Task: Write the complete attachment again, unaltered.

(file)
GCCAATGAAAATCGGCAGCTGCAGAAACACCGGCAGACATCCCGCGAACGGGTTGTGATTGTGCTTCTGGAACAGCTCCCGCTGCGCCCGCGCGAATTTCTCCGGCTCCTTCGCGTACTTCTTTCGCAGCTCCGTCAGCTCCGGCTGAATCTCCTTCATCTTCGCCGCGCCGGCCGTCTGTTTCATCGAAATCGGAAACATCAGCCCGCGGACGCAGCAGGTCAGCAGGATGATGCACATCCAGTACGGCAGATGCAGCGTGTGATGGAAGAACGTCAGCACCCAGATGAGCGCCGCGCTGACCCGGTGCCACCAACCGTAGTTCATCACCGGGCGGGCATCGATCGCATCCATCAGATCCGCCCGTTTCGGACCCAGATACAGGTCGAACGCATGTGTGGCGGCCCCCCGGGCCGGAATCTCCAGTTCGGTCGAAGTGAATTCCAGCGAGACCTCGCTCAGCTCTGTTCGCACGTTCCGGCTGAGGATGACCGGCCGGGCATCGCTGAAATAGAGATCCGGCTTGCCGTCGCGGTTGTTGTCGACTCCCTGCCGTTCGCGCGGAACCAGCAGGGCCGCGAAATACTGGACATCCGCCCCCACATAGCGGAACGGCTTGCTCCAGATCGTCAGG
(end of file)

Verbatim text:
GCCAATGAAAATCGGCAGCTGCAGAAACACCGGCAGACATCCCGCGAACGGGTTGTGATTGTGCTTCTGGAACAGCTCCCGCTGCGCCCGCGCGAATTTCTCCGGCTCCTTCGCGTACTTCTTTCGCAGCTCCGTCAGCTCCGGCTGAATCTCCTTCATCTTCGCCGCGCCGGCCGTCTGTTTCATCGAAATCGGAAACATCAGCCCGCGGACGCAGCAGGTCAGCAGGATGATGCACATCCAGTACGGCAGATGCAGCGTGTGATGGAAGAACGTCAGCACCCAGATGAGCGCCGCGCTGACCCGGTGCCACCAACCGTAGTTCATCACCGGGCGGGCATCGATCGCATCCATCAGATCCGCCCGTTTCGGACCCAGATACAGGTCGAACGCATGTGTGGCGGCCCCCCGGGCCGGAATCTCCAGTTCGGTCGAAGTGAATTCCAGCGAGACCTCGCTCAGCTCTGTTCGCACGTTCCGGCTGAGGATGACCGGCCGGGCATCGCTGAAATAGAGATCCGGCTTGCCGTCGCGGTTGTTGTCGACTCCCTGCCGTTCGCGCGGAACCAGCAGGGCCGCGAAATACTGGACATCCGCCCCCACATAGCGGAACGGCTTGCTCCAGATCGTCAGG